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Note: Texte fondé sur des processus automatiques de reconnaissance optique de caractères. Seule la version PDF a une valeur juridique

[ EN ]
The present invention relates to a
communication and data processing system.
In restaurants and other places where personal service is provided by a mobile member of staff, the task of ascertaining the nature of the service required communicating instructions for the required service and rendering and accepting a charge for the service once completed are all tasks which take time and require additional support particularly in terms of manpower.
Many attempts have been made to automate some of the tasks, mostly without any significant savings.
It is an object of the present invention to provide an improved communication and data processing system.
According to the present invention there is provided a plurality of portable units each having a keyboard, a display and a printer, each portable unit being capable of storing keyed-in items of data representing at least two different groups of
information, a plurality of saddle units, each data output unit being associated with a different one of said groups of information, and a control unit, said control unit being arranged to receive data stored in a portable unit when the portable unit is coupled to a selected one of said saddle units and to direct the data representing the different groups to
corresponding ones of the output units.
Advantageously each portable unit is arranged to process the data keyed in, and to provide a summarised print-out.
Preferably one of said portable units comprises a master unit, the remaining portable units being slave units, and wherein the data stored in each slave unit can be downloaded to master unit through the control unit when the master unit and the selected slave unit are each coupled to a
corresponding saddle unit.
The data keyed into each portable unit may comprise an order for a meal and the said summarised output may comprise the bill for the meal.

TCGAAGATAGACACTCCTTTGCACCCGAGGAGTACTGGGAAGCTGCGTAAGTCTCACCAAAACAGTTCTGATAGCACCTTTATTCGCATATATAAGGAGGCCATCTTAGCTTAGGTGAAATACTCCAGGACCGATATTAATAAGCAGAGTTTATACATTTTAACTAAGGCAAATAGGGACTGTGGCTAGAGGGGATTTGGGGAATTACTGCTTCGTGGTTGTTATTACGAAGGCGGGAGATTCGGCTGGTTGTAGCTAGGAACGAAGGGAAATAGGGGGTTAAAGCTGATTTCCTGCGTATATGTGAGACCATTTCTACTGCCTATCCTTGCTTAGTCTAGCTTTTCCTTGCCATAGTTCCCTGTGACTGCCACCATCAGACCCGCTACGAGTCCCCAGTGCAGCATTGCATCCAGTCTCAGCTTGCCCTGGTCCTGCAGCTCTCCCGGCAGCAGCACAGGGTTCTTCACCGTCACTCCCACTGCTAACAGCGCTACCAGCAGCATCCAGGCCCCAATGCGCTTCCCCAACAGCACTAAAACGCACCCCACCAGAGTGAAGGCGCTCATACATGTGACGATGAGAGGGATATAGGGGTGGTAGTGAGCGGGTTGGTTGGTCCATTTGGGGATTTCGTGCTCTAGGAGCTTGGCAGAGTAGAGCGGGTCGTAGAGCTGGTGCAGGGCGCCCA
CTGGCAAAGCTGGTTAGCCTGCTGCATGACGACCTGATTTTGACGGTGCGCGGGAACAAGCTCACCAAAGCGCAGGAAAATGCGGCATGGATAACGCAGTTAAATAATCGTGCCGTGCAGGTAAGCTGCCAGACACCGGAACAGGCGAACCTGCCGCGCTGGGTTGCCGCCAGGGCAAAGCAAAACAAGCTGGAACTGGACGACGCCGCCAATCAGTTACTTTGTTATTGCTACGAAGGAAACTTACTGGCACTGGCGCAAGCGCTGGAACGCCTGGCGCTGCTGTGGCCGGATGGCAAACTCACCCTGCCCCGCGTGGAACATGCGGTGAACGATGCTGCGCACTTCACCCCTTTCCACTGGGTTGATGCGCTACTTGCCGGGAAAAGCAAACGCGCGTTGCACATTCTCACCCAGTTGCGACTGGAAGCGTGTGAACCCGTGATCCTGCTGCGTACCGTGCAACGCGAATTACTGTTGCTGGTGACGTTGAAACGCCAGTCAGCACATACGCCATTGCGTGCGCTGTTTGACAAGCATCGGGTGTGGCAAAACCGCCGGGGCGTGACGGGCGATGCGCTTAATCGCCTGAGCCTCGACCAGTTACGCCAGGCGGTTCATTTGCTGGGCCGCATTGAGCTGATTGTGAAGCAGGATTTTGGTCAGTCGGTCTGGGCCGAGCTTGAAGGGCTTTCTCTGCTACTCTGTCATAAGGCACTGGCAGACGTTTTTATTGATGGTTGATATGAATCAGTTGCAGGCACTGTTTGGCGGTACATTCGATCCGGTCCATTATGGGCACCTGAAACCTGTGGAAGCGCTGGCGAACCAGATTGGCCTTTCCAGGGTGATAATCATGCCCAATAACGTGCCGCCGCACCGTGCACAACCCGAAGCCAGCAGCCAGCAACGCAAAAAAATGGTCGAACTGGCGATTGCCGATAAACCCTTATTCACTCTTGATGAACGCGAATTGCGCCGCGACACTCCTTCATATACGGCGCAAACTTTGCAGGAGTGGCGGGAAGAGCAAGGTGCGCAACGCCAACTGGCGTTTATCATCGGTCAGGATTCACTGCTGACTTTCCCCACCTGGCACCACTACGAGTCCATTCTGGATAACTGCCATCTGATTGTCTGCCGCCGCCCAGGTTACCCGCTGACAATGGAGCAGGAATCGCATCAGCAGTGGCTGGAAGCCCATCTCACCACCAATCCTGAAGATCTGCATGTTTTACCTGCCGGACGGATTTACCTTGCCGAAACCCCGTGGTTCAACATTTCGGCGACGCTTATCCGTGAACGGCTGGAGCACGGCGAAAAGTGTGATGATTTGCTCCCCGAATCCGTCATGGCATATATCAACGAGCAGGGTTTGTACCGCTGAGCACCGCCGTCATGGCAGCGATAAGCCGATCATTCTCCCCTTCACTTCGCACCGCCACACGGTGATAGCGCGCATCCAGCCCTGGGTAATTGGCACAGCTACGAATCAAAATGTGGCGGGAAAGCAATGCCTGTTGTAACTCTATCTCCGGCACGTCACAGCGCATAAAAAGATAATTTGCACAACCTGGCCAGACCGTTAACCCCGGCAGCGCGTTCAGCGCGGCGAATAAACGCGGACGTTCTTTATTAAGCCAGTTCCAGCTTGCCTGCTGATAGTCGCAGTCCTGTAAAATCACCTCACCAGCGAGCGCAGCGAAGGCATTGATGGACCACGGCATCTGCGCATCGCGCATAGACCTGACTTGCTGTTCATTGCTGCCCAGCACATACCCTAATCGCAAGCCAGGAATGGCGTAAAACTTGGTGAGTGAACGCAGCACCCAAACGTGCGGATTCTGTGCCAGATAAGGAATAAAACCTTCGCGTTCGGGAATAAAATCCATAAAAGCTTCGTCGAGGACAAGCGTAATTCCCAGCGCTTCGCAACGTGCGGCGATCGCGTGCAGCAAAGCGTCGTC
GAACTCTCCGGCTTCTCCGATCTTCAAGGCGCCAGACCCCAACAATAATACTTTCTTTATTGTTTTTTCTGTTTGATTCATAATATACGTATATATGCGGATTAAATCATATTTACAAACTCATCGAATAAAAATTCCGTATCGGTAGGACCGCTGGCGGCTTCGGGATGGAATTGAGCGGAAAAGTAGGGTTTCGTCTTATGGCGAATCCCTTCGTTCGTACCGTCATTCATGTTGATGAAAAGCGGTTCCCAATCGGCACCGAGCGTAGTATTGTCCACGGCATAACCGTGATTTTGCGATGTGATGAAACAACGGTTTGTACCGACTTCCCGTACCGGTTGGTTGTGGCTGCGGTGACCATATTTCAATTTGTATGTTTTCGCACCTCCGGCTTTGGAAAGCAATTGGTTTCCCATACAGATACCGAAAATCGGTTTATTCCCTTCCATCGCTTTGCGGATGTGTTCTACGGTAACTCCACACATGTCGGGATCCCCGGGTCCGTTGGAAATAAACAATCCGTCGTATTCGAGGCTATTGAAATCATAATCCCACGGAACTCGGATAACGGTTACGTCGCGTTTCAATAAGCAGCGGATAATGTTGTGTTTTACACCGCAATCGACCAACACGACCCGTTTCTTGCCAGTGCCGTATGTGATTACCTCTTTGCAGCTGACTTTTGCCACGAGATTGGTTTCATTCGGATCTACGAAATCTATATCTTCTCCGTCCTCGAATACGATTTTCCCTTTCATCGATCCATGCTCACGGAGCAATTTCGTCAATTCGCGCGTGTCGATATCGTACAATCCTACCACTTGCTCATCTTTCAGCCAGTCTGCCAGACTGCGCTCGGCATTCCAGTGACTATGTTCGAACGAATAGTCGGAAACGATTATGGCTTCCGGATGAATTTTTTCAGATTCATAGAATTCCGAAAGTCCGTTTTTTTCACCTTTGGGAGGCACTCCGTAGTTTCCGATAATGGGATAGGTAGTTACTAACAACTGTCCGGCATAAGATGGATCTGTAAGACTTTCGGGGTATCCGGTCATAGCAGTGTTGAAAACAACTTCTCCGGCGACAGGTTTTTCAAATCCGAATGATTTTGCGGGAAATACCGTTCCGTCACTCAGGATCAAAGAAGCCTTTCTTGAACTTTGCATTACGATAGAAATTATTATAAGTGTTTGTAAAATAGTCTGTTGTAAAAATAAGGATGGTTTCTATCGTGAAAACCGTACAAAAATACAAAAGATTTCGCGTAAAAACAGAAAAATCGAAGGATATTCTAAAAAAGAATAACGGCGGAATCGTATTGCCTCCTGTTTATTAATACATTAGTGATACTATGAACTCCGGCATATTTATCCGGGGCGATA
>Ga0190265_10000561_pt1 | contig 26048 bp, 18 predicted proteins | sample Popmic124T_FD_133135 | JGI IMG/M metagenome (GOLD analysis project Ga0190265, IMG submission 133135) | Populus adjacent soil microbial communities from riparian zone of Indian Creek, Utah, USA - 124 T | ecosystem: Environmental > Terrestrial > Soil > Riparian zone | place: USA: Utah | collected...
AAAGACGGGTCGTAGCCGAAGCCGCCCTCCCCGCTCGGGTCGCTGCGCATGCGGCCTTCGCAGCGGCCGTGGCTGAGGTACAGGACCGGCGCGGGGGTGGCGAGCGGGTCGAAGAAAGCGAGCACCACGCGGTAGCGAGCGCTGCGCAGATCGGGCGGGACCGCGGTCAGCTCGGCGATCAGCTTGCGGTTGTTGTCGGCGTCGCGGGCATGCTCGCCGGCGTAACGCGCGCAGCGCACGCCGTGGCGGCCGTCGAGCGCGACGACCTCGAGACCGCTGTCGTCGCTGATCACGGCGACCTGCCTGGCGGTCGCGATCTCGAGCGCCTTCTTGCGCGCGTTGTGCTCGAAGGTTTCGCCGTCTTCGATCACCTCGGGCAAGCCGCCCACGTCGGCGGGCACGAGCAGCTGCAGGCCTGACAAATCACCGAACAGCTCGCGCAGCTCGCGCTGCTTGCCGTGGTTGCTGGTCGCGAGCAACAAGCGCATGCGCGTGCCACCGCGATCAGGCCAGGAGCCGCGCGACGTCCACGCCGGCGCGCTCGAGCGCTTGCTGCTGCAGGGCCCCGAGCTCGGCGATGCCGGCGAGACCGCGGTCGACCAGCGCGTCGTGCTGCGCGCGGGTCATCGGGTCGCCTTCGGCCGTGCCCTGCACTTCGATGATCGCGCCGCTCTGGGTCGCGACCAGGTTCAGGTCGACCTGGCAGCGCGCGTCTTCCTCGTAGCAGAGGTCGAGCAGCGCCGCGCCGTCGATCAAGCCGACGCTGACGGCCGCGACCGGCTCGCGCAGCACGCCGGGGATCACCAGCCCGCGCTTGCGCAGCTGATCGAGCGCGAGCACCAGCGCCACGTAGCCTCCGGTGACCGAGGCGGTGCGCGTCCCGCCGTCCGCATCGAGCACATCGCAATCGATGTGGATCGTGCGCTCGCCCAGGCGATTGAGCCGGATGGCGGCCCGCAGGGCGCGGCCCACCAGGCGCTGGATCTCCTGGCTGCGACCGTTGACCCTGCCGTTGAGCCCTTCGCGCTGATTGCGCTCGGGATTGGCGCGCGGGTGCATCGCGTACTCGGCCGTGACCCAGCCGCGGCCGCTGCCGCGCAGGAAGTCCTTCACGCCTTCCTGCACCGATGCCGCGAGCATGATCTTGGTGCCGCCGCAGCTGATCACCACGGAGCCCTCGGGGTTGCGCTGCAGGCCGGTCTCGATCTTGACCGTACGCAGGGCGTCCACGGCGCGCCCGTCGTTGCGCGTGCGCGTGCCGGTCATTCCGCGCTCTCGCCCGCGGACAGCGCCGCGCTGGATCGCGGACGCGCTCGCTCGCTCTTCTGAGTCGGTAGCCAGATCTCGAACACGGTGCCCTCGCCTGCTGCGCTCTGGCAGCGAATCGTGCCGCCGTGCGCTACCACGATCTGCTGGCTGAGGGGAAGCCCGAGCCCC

A communication and data processing system embodying the invention will now be described by way of example with reference to the accompanying
diagrammatic drawing which is a block diagram of the system.
As shown in the drawing the system is intended for use in a restaurant. The system
includes a plurality of portable units: two slave units 2 and 4 and one master unit 6 being shown.
Located at suitable fixed sites in the dining area of the restaurant are two saddle units 8 and 10. Two printers 12 and 14 are located
respectively in the cooking area and the bar area of the restaurant. A central control unit 16 connects the saddle units 8 and 10 to the printers 12 and 14- Each portable unit 2, 4 and 6 includes a keyboard 2a, 4a, 6a, a screen 2b, 4b and 6b and a printer 2c, 4c and 6c. In addition each portable unit 2, 4 and 6 includes a coupling 2d, 4d and 6d which is arranged to mate with a coupling 8d and 10d on a corresponding saddle unit 8 and 10.
Each portable unit 2, 4, 6 also has a corresponding trigger button 2e 4e and 6e.
In operation each waitress is provided with a slave unit 2 or 4 and the head waiter or manager is provided with the master unit 6. The master unit 6 has all the facilities of a slave unit but includes other facilities as will be described in more detail hereinafter.
When taking an order for a meal the
waitress keys into the unit 2 her personal code, the table designation and both the food and drinks ordered. Once the order has been keyed into the unit the waitress takes her unit to one of the two saddle units and causes the coupling 2a of her unit to couple with the coupling 10a of say saddle unit 10.